Nabil Shaath, his PLO counterpart, announced: 'We are suspending the negotiations to go back to our leadership and allow our Israeli counterparts to go back to their leadership. The (13 September) agreement provided for a withdrawal from Gaza, not within the Gaza Strip. It is a withdrawal (that we) agreed and not a redeployment.'
The dispute arose at the Israeli-Palestinian talks being held at the Red Sea resort of Taba after Israel presented its first outline proposals for withdrawal, which detailed how the army would pull back from Palestinian refugee camps and towns in Gaza to three areas near by, where Jewish settlements are located. The areas would be surrounded by electric fences and razor wire, and linked to Israel by special protected roads.
In addition, Israel proposed that it have observation posts along Gaza's Mediterranean coast and control of the waters offshore.
Hassan Asfur, a leading negotiator for the Palestine Liberation Organisation, said the proposals were 'unacceptable'.
However, despite the strong words, sources close to both sides believe the disagreement will be resolved. A certain amount of manoeuvring at the negotiating table is inevitable, but observers believe that the momentum behind the outline agreement remains powerful enough to ensure that compromise is achieved. Furthermore, while detailed discussions about how to implement the Israeli-Palestinian self-rule deal are held in Taba, high-level contacts between the two sides continue behind closed doors. These are being conducted inside the secret channel which led to the original accord: it is here that major barriers can be overcome.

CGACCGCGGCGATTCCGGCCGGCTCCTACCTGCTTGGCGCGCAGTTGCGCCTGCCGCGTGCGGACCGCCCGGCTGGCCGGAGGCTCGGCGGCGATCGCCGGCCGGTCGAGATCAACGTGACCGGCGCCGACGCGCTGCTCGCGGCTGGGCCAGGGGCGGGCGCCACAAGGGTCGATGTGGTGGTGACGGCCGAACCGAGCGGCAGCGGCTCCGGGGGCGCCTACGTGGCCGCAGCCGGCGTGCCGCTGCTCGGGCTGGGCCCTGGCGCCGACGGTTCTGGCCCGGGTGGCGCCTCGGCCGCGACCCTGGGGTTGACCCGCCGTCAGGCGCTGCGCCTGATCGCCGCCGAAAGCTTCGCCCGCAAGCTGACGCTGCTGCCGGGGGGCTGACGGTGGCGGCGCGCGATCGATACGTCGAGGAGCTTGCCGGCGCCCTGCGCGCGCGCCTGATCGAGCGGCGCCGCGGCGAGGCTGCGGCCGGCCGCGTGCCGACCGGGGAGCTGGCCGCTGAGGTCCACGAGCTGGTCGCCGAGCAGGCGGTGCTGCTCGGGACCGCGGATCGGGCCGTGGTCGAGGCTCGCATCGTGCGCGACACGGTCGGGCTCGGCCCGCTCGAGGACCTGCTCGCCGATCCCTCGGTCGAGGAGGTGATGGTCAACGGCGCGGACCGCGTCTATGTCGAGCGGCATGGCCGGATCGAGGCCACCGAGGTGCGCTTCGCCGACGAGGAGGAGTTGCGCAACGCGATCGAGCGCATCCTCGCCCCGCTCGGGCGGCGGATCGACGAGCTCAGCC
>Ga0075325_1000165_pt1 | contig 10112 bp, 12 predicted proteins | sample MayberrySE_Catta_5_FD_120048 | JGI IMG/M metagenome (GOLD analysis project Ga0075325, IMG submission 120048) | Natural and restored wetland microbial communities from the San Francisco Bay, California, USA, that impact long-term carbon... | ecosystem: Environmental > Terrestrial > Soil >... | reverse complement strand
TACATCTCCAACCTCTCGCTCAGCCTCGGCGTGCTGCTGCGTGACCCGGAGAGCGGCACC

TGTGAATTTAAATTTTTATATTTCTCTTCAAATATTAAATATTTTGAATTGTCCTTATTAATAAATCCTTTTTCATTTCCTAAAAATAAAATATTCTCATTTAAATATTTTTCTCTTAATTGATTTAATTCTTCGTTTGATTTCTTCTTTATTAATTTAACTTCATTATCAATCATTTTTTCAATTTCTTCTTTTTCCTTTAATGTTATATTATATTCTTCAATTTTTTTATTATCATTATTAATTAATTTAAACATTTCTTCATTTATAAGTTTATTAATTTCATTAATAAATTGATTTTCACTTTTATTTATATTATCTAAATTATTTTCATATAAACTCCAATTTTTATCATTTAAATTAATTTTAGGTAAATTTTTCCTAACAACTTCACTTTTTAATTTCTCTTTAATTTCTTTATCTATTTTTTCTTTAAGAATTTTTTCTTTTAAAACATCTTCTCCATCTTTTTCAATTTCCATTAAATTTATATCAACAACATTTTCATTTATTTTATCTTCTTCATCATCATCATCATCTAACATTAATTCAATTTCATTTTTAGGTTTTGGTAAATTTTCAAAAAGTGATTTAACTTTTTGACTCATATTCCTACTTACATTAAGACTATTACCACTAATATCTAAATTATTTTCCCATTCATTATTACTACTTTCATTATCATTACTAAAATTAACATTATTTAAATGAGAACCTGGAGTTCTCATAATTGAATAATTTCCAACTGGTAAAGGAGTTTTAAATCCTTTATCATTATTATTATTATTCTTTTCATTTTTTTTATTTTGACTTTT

Concern at senior levels appears to centre far more on economic issues and on the lack of any Palestinian system for command and control to take over in the occupied territories, than on the nature and extent of the withdrawal.
The Palestinian objections on the withdrawal issue may have been hardened in recent days by rising concern about settler violence against Palestinians. While Israel is determined to protect settlers living in the occupied territories by maintaining a military presence around them, Palestinian leaders are complaining that no attention is being paid to the threat to Palestinians from settlers.
This has come to the fore following the rampage by settlers on the West Bank, seeking revenge for the killing on Friday of a settler, apparently by Hamas, the Islamic Resistance Movement. The settlers closed off roads, burnt Palestinian cars and set fire to a school-room in a Palestinian refugee camp.Reuse content